The state of Minnesota believes that’s not CenturyLink’s only motive for settling the private class action. Minnesota began investigating the telecom’s sales practices in 2015 and brought an enforcement action in state court in 2017. In the AG’s view, plaintiffs lawyers piggybacked on the state’s case when they subsequently began filing the suits that were eventually consolidated in the CenturyLink MDL in federal court in Minneapolis before U.S. District Judge Michael Davis. The Minnesota AG, meanwhile, has been in hot pursuit of his claims in Minnesota state court on behalf of 300,000 Minnesota residents. The judge in that case heard summary judgment arguments earlier this month in which the state AG has asked for $75 million in civil penalties.
CenturyLink has made no secret of its strategy to undercut the AG’s case with its class action settlement. Even before the company and class counsel from Zimmerman Reed finalized the details of the settlement, CenturyLink filed a motion for a preliminary injunction, asking Judge Davis to bar the Minnesota AG from pursuing restitution on behalf of Minnesota residents. According to the company, the injunction was necessary to protect the federal court’s jurisdiction over the MDL and to ensure the viability of the classwide settlement.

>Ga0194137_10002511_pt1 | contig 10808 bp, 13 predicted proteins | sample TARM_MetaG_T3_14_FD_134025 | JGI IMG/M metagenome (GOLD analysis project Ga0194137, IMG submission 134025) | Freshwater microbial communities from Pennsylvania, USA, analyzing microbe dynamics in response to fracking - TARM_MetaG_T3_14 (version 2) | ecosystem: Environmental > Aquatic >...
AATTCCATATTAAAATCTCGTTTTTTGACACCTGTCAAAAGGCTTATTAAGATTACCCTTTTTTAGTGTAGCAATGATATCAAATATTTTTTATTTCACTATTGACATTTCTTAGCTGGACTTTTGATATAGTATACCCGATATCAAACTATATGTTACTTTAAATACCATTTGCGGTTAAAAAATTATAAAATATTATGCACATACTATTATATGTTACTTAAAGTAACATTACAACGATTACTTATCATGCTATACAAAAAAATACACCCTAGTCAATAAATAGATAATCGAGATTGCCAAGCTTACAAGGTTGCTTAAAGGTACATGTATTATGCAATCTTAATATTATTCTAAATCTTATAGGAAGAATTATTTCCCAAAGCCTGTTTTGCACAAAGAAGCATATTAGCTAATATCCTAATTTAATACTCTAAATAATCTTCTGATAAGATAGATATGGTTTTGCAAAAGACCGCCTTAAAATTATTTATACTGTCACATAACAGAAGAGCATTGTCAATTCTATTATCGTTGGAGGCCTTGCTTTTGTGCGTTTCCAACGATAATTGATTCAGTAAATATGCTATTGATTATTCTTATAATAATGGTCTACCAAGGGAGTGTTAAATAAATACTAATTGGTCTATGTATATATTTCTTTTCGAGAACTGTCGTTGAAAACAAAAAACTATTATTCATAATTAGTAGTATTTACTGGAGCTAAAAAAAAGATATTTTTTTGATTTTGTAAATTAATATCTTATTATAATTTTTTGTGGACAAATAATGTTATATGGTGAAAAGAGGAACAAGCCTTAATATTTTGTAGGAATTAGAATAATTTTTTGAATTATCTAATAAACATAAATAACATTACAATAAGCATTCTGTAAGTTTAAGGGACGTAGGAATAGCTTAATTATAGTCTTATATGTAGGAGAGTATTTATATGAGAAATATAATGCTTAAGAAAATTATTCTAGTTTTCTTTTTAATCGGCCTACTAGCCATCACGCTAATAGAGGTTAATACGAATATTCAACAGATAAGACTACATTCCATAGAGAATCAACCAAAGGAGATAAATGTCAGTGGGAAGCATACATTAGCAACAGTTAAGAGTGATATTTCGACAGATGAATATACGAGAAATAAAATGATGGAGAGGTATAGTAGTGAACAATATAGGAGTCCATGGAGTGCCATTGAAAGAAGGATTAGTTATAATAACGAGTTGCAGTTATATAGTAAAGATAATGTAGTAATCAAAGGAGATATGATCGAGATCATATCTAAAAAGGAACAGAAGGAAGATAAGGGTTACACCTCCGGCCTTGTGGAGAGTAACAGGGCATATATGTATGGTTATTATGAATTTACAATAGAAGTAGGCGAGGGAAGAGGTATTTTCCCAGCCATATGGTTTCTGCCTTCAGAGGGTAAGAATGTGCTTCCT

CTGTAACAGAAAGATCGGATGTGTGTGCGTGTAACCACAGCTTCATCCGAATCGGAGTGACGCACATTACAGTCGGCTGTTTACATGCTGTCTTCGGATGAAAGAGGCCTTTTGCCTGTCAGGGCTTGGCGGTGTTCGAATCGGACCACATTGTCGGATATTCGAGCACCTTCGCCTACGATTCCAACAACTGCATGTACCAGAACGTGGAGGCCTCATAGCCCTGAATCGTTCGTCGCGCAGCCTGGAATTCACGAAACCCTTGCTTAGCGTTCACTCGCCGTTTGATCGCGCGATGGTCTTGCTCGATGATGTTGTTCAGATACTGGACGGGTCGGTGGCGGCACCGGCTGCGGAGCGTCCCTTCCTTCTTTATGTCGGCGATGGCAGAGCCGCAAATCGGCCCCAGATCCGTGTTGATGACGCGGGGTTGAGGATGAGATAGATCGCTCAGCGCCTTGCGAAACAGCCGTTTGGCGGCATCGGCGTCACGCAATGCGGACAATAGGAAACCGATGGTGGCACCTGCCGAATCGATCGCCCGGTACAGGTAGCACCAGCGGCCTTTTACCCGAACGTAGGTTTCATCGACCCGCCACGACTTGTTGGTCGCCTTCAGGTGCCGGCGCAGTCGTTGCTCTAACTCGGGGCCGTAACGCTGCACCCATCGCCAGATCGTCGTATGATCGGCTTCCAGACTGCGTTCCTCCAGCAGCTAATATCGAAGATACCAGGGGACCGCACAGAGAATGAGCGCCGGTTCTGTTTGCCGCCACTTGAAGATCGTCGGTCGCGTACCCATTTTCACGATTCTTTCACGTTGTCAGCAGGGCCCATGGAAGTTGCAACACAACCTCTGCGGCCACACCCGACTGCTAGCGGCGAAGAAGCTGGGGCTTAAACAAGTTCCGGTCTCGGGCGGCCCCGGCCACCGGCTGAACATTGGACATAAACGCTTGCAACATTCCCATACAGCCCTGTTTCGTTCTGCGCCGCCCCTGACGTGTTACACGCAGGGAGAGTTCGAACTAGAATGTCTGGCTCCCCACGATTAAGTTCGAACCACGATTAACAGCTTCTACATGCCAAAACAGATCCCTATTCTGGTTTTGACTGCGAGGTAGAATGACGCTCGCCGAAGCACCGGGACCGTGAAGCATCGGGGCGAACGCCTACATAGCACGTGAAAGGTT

Minnesota filed its brief opposing the preliminary injunction motion last week. It argues that CenturyLink is improperly attempting to use a private settlement to interfere with the state’s sovereign interest in enforcing its laws. Specifically, the state contends that the Anti-Injunction Act prohibits Judge Davis from granting CenturyLink the injunction is wants. The only applicable exception to the AIA’s prohibition on federal court injunctions against state court litigation, Minnesota said, is for injunctions necessary to preserve the jurisdiction of the federal court. But Minnesota argued that its enforcement action presents no threat to Judge Davis’ jurisdiction because the state AG’s “claim for public restitution is wholly distinct from, and does not interfere with, the private class settlement for compensatory damages.”
The amicus brief by nearly 40 of the nation’s AGs underscores that point. Companies like CenturyLink, the AGs said, cannot be allowed to “weaponize” private class actions to squelch enforcement litigation by state sovereigns. If CenturyLink gets away with enjoining the Minnesota AG’s restitution claim, the AGs said, defendants will take away a message that they can “exploit ‘reverse auctions,’” entering into “collusive” private settlements to evade more rigorous enforcement by AGs.